Obviously, such treatment was not exactly what the Beloved and Respected Marshal expected.
A VERY PUBLIC PURGE
Jang Song Thaek’s downfall was not a completely unexpected event. A power shift in any country usually means significant changes in the elite, and Jang was not the first to go. The first was actually Vice-Marshal Ri Yong Ho, removed from all positions in July 2012. However, no one could have predicted that Jang’s removal would be the first public purge in North Korea in decades.
Normally, North Korean outer track press did not report on purges to the top brass. The last such event occurred on December 18, 1955, when the newspaper reported on the “DPRK Supreme Court’s trial of Pak Hon Yong, the traitor to the motherland, the leader of the spies hired by the American imperialists.” Since then, and especially since 1967, outer track publications tried to present North Korea as a country populated solely by radical loyalists to the Kim family.
Thus, when South Korean intelligence reported in early December that their sources indicated that Jang Song Thaek had suffered a downfall, no one was surprised by the absence of messages about this in the Rodong Sinmun. Those interested in the country made a quick check: last time he was mentioned in the newspaper on November 7, while frequently appearing before. The rate of his appearances with the Supreme Leader had also fallen since 2011.
These are pretty standard analytical methods for people who study the North and the final confirmation was also quite standard – uncle Jang was quietly removed from chronicles. The film “Great comrade. Part I (on the road of Songun)”, previously shown in October was replayed on December 7, with Jang Song Thaek removed from it.
Everyone thought that this was just another purge – but what happened next showed that this was not an ordinary event at all.
Jang Song Thaek’s downfall was not a completely unexpected event
On December 9, 2013, Pyongyang decided to throw the rule book out the window. The Rodong Sinmun released an announcement about an extended meeting of the Politburo being held – “to discuss the anti-Party counterrevolutionary factionalist activities of Jang Song Thaek.”
For half of the century, the newspaper had duly reported on a population eternally loyal to the Kim family, but now it spoke of betrayal coming from the very top – from a full member of the Politburo!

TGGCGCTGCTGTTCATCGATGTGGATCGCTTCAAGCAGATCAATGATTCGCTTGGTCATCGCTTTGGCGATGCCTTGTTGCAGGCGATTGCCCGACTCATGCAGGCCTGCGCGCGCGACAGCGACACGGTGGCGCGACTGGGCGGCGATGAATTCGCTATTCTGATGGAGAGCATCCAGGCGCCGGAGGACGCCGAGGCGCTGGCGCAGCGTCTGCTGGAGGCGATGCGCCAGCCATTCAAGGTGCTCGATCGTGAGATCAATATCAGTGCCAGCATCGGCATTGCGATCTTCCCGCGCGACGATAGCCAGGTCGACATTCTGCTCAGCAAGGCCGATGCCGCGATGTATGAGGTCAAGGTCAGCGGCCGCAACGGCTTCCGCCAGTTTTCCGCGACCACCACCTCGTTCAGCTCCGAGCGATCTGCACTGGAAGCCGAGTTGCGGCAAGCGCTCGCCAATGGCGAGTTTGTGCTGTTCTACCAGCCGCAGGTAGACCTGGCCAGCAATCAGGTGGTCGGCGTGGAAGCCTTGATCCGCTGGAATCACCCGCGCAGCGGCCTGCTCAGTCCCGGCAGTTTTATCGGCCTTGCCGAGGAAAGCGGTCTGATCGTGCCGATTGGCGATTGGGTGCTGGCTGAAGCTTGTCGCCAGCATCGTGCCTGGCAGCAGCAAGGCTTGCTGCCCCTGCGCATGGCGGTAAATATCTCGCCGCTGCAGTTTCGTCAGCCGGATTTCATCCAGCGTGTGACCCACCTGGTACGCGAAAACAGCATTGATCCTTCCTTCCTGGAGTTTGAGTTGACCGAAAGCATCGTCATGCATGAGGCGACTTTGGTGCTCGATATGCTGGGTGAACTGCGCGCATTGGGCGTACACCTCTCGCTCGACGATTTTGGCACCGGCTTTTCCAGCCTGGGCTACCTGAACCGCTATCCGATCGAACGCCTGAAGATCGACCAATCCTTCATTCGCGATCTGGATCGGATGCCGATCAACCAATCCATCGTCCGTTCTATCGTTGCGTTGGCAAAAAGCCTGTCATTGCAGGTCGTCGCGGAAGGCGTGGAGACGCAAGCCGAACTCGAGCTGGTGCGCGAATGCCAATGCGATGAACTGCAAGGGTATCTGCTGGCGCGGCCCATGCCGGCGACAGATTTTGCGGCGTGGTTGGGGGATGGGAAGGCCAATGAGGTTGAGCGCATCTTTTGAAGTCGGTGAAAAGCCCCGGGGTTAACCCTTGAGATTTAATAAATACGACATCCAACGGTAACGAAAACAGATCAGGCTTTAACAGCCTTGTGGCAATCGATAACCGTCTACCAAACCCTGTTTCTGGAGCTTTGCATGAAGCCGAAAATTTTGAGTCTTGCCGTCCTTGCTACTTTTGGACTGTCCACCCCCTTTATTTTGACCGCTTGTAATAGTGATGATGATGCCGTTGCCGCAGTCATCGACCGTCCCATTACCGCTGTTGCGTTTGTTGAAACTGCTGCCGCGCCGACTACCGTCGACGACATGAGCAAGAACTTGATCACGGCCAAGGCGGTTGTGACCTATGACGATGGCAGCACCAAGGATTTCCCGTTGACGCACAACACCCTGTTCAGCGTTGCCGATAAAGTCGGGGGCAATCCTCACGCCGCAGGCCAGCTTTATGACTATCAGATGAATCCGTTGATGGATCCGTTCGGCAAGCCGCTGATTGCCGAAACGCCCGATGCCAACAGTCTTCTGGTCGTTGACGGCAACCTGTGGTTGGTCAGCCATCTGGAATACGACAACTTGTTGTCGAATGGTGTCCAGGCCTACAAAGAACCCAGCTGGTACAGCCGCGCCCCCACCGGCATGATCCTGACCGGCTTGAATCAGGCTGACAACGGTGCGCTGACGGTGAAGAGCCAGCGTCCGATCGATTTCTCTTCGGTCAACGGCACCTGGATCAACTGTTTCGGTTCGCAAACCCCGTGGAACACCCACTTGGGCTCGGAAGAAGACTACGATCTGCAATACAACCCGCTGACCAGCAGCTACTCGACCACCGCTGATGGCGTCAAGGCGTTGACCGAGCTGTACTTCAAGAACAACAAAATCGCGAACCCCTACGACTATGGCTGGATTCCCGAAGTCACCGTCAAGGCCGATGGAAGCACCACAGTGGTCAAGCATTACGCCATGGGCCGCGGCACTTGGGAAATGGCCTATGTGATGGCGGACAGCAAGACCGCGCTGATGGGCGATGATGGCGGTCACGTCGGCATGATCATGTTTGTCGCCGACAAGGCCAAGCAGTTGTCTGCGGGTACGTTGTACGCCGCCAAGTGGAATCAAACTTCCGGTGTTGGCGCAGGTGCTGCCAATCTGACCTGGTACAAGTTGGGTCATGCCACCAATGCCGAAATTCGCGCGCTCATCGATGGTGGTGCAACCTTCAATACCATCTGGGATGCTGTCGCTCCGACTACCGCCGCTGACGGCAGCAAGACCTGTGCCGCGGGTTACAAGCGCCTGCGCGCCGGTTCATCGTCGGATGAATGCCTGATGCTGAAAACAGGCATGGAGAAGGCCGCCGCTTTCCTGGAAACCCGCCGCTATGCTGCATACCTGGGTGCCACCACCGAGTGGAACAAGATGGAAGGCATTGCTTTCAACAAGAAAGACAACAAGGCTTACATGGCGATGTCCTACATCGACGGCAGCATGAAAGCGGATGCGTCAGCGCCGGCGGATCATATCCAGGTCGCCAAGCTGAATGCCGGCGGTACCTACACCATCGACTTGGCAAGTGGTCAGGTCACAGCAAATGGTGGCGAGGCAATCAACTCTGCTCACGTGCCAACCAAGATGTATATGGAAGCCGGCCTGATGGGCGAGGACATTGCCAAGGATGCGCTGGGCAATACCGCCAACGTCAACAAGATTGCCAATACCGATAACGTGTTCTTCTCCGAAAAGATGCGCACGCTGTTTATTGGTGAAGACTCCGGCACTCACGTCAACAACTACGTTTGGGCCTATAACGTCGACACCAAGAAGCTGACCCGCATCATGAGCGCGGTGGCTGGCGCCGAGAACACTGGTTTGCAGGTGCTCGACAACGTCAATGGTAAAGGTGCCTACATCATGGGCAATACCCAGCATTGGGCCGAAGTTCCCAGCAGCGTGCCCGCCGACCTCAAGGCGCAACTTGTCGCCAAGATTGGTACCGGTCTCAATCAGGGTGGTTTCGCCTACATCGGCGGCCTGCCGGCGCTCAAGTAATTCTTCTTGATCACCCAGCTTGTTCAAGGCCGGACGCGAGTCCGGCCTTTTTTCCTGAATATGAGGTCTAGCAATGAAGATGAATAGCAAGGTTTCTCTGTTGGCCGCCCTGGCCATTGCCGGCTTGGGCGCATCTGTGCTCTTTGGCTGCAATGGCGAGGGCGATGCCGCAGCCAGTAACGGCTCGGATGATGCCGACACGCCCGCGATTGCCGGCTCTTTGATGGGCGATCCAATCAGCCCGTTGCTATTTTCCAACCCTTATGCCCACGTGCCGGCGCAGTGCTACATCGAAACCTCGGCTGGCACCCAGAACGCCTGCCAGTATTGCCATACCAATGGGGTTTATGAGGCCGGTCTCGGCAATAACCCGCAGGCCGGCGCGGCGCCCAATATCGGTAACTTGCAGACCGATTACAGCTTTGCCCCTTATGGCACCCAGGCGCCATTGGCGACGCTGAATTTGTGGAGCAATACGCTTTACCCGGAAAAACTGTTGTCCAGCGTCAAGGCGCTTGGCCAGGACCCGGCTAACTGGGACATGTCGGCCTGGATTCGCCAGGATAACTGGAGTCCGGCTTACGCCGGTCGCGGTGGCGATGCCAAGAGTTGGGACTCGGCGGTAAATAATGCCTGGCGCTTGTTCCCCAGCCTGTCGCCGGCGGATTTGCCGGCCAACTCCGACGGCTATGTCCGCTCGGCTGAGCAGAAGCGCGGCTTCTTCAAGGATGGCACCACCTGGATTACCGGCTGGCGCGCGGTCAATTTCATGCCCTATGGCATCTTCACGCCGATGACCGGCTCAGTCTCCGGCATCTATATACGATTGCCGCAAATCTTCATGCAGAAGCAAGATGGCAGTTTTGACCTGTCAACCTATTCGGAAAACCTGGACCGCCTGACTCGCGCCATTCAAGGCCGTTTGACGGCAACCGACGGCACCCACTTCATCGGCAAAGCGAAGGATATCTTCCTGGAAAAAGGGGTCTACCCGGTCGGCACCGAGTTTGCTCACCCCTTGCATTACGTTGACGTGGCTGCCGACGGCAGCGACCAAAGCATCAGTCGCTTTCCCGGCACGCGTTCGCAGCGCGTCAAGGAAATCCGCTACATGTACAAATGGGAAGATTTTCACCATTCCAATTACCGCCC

Moreover, on the same day, at 15:18, the KCTV showed a report on Jang being arrested. Apparently, it was done at that very meeting of the Politburo – the uncle was sitting in his place and two police officers – notably from the criminal, not secret police – took him away.
I remember how one of my North Korean refugee friends, watching this video with me, said: “This is quite similar to how they show a spy being arrested in films.”
There were some rumors about the whole thing being staged: that Jang had allegedly already being arrested and brought to the Politburo solely to be taken away.
This seems unlikely: first of all, this would have been very odd and unnecessary to do. Second, before his arrest at the meeting, Jang had a Kim Il Sung-Kim Jong Il badge on his clothes – like any other good citizen, and the badge is confiscated when one is arrested. Next, there is a historical precedent for a high-ranking official to be arrested at a Politburo meeting in the Communist world: Lavrentiy Beria was dealt with in exactly the same fashion.
Photographs of the arrest allow us to pinpoint Jang in the big photo published by the Rodong Sinmun on the very same day.
Also as one can see on the photos, there was a recording device next to each and every participant in the meeting, meaning that it was recorded and there is a good chance of the international community getting a hold of it one day.
Propaganda Secretary Kim Ki Nam, Premier Pak Pong Ju, Responsible Secretary of the North Phyongan Province Ri Man Gon, and the first Vice-Chairman of Organisation and Guidance Department of the Party Jo Yon Jun were shown speaking. Undoubtedly, they all condemned Jang – doing otherwise would meant being killed along with him.
December 13 brought another sensation
During the days when the purge was being conducted, North Korea was constantly published new songs hailing Kim Jong Un. Obviously, loyalty to him was never as important as in these momentous days.
A VERY PUBLIC TRIAL
December 13 brought another sensation. On its second page, the Rodong Sinmun reported on Jang being tried by the Special Tribunal of the Department for the Protection of the State Security and sentenced to death. Judging by the photos, the trial took place inside the Supreme Court building.
Given the extremely ritualistic nature of the newspaper, it may be that the second page was chosen as a reference to the trial of Pak Hon Yong 58 years prior – also published on page two.
Jang was still dressed in the same costume as he was at the time of the arrest and was even wearing a watch on the left hand. He was handcuffed, and his hands looked either frostbitten or suffering from internal bleeding, suggesting that either he was kept in cold cell or simply beaten.
The “leader of the modern factionalists” Jang was found guilty of the following:
- He obstructed the process of transfer of power to Kim Jong Un and applauded halfheartedly when the latter was appointed the Vice-Chairman of the Central Military Commission in 2010.
- He did not allow the people to venerate Kim Il Sung and Kim Jong Il even more.
- In an act of impudence, he ordered the mosaic showing the Great generalissimos and the writing of the Beloved and Respected Marshal to a unit of the People’s Interior Troops to be displayed in a shadow instead of venerating them in front of the unit’s command.